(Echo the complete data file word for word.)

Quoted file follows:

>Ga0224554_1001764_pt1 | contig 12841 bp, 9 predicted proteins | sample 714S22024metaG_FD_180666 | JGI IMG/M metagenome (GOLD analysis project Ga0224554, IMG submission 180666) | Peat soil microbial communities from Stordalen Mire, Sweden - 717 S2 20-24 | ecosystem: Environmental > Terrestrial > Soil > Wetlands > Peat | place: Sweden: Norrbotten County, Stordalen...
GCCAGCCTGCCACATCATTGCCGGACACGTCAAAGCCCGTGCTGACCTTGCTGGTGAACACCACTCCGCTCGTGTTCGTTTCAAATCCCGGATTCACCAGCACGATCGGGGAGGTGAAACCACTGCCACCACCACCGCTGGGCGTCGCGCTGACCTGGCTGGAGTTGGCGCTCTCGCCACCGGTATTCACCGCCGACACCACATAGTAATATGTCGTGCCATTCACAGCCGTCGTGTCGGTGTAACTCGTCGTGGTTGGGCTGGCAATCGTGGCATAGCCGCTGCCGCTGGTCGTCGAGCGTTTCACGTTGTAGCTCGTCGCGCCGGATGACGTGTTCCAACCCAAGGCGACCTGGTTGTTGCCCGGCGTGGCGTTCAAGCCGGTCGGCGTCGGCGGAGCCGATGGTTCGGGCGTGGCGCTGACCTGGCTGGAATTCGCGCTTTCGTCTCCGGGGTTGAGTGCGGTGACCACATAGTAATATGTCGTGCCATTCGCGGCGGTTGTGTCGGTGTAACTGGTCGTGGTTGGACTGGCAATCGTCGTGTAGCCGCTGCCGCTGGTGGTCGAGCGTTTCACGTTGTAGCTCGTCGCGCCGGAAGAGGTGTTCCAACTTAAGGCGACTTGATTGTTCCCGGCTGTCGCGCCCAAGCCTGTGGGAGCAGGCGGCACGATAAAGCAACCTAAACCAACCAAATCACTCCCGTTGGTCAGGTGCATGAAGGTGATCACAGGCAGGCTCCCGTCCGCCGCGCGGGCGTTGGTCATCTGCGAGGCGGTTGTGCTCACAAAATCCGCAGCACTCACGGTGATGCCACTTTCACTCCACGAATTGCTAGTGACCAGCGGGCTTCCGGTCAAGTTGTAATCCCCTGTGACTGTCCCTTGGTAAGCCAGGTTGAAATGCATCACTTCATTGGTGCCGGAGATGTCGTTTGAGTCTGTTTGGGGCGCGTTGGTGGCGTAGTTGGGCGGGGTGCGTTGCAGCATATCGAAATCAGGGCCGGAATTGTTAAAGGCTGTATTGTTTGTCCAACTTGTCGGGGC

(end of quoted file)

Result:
>Ga0224554_1001764_pt1 | contig 12841 bp, 9 predicted proteins | sample 714S22024metaG_FD_180666 | JGI IMG/M metagenome (GOLD analysis project Ga0224554, IMG submission 180666) | Peat soil microbial communities from Stordalen Mire, Sweden - 717 S2 20-24 | ecosystem: Environmental > Terrestrial > Soil > Wetlands > Peat | place: Sweden: Norrbotten County, Stordalen...
GCCAGCCTGCCACATCATTGCCGGACACGTCAAAGCCCGTGCTGACCTTGCTGGTGAACACCACTCCGCTCGTGTTCGTTTCAAATCCCGGATTCACCAGCACGATCGGGGAGGTGAAACCACTGCCACCACCACCGCTGGGCGTCGCGCTGACCTGGCTGGAGTTGGCGCTCTCGCCACCGGTATTCACCGCCGACACCACATAGTAATATGTCGTGCCATTCACAGCCGTCGTGTCGGTGTAACTCGTCGTGGTTGGGCTGGCAATCGTGGCATAGCCGCTGCCGCTGGTCGTCGAGCGTTTCACGTTGTAGCTCGTCGCGCCGGATGACGTGTTCCAACCCAAGGCGACCTGGTTGTTGCCCGGCGTGGCGTTCAAGCCGGTCGGCGTCGGCGGAGCCGATGGTTCGGGCGTGGCGCTGACCTGGCTGGAATTCGCGCTTTCGTCTCCGGGGTTGAGTGCGGTGACCACATAGTAATATGTCGTGCCATTCGCGGCGGTTGTGTCGGTGTAACTGGTCGTGGTTGGACTGGCAATCGTCGTGTAGCCGCTGCCGCTGGTGGTCGAGCGTTTCACGTTGTAGCTCGTCGCGCCGGAAGAGGTGTTCCAACTTAAGGCGACTTGATTGTTCCCGGCTGTCGCGCCCAAGCCTGTGGGAGCAGGCGGCACGATAAAGCAACCTAAACCAACCAAATCACTCCCGTTGGTCAGGTGCATGAAGGTGATCACAGGCAGGCTCCCGTCCGCCGCGCGGGCGTTGGTCATCTGCGAGGCGGTTGTGCTCACAAAATCCGCAGCACTCACGGTGATGCCACTTTCACTCCACGAATTGCTAGTGACCAGCGGGCTTCCGGTCAAGTTGTAATCCCCTGTGACTGTCCCTTGGTAAGCCAGGTTGAAATGCATCACTTCATTGGTGCCGGAGATGTCGTTTGAGTCTGTTTGGGGCGCGTTGGTGGCGTAGTTGGGCGGGGTGCGTTGCAGCATATCGAAATCAGGGCCGGAATTGTTAAAGGCTGTATTGTTTGTCCAACTTGTCGGGGC